If there was one thing the SNP and New Labour had in common, it was the hope. Both offered themselves as a burning torch of optimism to publics that had become tired of the same old gang running things in the same old way. Both promised a fairer, more equal society and a fearless embrace of the modern world with an appealing freshness and energy. The voters bought it: both won big, repeatedly.

The thing is, if you’re elected on a mandate to be different, you’d better be different. In many areas, for a long time, New Labour managed to be just that. The smiling PM with the huge majority pushed through radical policies, some of which even worked. Tony Blair’s methodology was so successful and so convincing that the Conservatives and the Lib Dems reshaped themselves in his likeness. Arguably, a form of New Labour won in 2010 and 2015.

But, as they say, it’s the hope that kills you. When the inevitable attritional realities of governing start to weigh, when you make, as you will, bad decisions, when the list of enemies grows long, when you’ve just had your time, you’ll fall like all the rest – only, when you’ve soared so close to the sun, you have that much further to plummet.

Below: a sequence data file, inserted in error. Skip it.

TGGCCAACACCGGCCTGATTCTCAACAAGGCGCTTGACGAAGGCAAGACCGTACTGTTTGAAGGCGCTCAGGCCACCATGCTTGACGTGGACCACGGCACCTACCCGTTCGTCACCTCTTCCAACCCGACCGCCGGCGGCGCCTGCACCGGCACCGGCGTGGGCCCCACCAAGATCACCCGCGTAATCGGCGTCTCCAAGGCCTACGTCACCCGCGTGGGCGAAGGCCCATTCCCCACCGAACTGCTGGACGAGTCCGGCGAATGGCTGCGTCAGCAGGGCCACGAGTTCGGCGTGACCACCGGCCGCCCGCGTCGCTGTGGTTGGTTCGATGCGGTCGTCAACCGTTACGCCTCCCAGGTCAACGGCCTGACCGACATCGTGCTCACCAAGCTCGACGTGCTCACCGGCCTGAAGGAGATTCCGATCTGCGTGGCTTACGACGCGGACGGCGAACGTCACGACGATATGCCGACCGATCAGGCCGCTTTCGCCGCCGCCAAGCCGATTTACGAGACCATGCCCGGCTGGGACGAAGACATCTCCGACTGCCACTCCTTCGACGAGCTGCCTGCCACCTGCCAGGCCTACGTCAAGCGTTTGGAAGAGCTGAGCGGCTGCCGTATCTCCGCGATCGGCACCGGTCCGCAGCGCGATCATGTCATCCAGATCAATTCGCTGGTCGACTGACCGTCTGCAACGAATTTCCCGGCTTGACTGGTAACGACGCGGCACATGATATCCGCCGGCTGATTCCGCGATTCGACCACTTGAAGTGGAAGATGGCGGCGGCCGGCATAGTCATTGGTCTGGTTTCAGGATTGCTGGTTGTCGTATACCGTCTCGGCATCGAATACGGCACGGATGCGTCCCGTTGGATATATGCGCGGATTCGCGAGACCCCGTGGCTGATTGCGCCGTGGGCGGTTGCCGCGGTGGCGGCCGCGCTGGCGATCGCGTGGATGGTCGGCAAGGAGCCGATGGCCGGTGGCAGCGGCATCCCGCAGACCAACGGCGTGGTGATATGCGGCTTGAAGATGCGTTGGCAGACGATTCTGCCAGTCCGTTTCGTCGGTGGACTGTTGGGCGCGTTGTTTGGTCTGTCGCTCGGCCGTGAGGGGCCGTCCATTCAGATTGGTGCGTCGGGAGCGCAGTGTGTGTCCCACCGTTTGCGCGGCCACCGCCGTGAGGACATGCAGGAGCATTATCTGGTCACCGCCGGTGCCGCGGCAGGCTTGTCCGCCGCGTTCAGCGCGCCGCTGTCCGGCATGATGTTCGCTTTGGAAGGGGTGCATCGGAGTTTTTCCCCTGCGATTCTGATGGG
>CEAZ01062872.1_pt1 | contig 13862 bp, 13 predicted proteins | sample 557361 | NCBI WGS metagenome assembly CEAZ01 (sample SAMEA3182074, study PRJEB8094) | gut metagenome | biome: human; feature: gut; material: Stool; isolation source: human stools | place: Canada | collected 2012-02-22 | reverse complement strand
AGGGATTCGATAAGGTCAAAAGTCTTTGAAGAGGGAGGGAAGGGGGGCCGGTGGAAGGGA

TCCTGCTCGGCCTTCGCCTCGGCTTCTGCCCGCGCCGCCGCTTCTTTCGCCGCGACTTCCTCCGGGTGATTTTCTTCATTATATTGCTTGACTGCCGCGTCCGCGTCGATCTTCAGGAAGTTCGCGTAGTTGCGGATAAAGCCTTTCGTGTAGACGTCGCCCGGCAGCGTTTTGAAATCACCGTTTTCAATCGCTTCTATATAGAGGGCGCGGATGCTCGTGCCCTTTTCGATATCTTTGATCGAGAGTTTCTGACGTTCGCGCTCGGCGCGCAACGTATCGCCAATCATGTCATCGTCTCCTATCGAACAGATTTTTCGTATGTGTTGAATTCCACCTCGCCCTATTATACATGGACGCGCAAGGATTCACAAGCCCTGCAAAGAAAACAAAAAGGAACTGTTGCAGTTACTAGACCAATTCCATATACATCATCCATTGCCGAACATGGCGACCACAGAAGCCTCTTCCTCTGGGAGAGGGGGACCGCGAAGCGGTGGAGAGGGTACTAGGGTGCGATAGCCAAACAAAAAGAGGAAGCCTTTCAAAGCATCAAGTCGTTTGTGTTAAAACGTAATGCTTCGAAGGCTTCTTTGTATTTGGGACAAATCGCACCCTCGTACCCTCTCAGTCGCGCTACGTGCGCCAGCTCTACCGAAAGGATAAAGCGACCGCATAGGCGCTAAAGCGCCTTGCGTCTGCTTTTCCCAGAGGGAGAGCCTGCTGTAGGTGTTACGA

The fall of Blair and of Labour should be a set text for anyone wishing to know what happens next to the SNP. Sunday night’s debate between the Scottish party leaders was, I think, a foretaste of what’s coming – a public that until recently was politically and emotionally invested in the Nats is growing restive. In time, this will turn to disenchantment, then anger, then revenge at the ballot box. This is the unbreakable cycle of democratic politics.

Some of us have warned since the start that the SNP had over-promised and could only under-deliver. Its raison d’etre is independence; everything else - literally everything else - is just another brick to build the path. And so education reform cannot be either radical or unpopular, even if it needs to be so to work, because the SNP cannot afford to alienate teachers or the teaching unions or parents. Bricks, you see. Same with the NHS and doctors and health unions and patients. All the separatists have done – all they could have done, given their nature - is deploy the rhetoric of the radical while in reality body-swerving hard choices and conflict at any cost. And where they have found themselves taking flak, they’ve pointed south to Westminster: "it’s no’ our fault, it’s theirs".